Denmark’s pensions and insurance lobby group has published a new report which it hopes crushes misconceptions that there is only limited competition in the pensions sector, and railed against new regulation it says could hit the industry hard.
Kent Damsgaard, chief executive officer of Insurance & Pension Denmark (IPD), said: “I really hope that the report here can stop politicians and authorities taking a booming pension industry for granted.”
IPD said the report took five parameters into account in measuring competition – company dynamics, the business of equity, wage premiums, decreasing administrative expenses and efficiency in investing pension assets.
“On all five indicators, the report documents fierce competition. For example, the number of companies has almost halved in 15 years,” the industry association said.
Competition in Denmark’s pensions industry was not only fierce, but increasingly fierce, Damsgaard said, and added that the recently-introduced special tax in the financial sector had had a negative impact on the pensions and insurance industry.
Damsgaard, who came to IPD in September 2020, said he had come across the misconception that there was only limited competition in the pension industry several times since he joined.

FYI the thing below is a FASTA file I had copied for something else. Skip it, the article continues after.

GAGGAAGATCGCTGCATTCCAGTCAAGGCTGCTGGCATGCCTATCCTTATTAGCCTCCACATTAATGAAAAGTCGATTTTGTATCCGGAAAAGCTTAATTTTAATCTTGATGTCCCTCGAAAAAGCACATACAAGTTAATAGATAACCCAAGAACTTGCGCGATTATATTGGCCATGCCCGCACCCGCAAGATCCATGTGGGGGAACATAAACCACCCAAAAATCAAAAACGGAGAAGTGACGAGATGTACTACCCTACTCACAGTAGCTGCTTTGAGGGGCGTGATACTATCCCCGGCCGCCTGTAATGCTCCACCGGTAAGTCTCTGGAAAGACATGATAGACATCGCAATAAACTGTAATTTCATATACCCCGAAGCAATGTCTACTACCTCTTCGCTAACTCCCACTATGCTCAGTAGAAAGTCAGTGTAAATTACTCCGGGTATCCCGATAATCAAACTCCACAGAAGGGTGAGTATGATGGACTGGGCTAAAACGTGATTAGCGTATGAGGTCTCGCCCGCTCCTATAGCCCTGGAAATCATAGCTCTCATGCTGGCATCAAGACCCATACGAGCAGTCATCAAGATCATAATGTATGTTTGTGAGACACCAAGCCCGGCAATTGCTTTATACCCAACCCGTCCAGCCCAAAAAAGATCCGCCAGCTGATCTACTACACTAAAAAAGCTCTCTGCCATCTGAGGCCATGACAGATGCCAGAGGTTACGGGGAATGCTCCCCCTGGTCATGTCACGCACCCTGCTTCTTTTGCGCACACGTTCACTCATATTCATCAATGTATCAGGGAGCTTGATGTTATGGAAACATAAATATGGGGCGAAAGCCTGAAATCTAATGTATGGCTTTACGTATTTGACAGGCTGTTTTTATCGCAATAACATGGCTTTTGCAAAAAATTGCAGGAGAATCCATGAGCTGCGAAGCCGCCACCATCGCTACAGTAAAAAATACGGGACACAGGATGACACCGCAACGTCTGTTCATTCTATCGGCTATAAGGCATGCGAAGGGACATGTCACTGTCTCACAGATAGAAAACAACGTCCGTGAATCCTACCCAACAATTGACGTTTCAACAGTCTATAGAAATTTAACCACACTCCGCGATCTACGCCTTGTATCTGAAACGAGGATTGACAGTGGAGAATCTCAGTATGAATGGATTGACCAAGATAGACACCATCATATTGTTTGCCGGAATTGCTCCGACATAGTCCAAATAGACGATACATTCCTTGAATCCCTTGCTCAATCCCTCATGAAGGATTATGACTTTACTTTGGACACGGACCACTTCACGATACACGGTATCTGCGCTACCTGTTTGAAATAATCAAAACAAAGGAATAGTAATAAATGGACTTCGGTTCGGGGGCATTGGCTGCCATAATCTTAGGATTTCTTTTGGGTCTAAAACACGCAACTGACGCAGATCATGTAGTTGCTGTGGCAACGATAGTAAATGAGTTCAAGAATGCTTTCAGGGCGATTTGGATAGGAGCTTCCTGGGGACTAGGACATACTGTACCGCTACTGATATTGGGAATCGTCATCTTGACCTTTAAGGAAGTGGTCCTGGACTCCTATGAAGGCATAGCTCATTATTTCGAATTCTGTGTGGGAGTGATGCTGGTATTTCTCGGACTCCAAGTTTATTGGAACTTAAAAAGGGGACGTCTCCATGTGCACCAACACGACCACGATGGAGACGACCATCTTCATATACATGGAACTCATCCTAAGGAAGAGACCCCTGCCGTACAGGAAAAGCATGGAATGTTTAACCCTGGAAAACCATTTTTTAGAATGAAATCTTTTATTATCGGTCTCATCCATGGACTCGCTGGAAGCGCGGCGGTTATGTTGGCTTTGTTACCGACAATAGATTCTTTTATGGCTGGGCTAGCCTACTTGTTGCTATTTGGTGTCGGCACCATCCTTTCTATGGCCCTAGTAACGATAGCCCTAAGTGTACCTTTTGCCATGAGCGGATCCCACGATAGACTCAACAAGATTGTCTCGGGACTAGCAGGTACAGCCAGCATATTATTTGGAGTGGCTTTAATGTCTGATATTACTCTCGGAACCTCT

“But it’s a picture that is very far from the reality of the companies,” he said.
More regulation was underway in several other areas, he added, which he said could have a big negative impact on the industry and its customers’ savings.
Highlighting new rules on management responsibility in financial companies as an example, he said they would make it harder to attract the best people to firms’ top management and supervisory boards, as well as adding an extra layer of compliance.
“We understand and share the desire to be able to take a hard line in the face of serious management failures. But the proposal here is simply wrong,” Damsgaard said.
IPD said it was also working to mitigate potential negative effects of new Solvency II regulations currently being discussed by the European Commission.
“Every time you introduce new demands, it is the basis of customers’ support in old age that bears the burden, because there is no extra protective layer that can be eroded,” Damsgaard said.
Back in December, Denmark’s Consumer and Competition Authority criticised the fee model used by the country’s commercial pension providers back, which it said was preventing new players from asserting themselves in the market.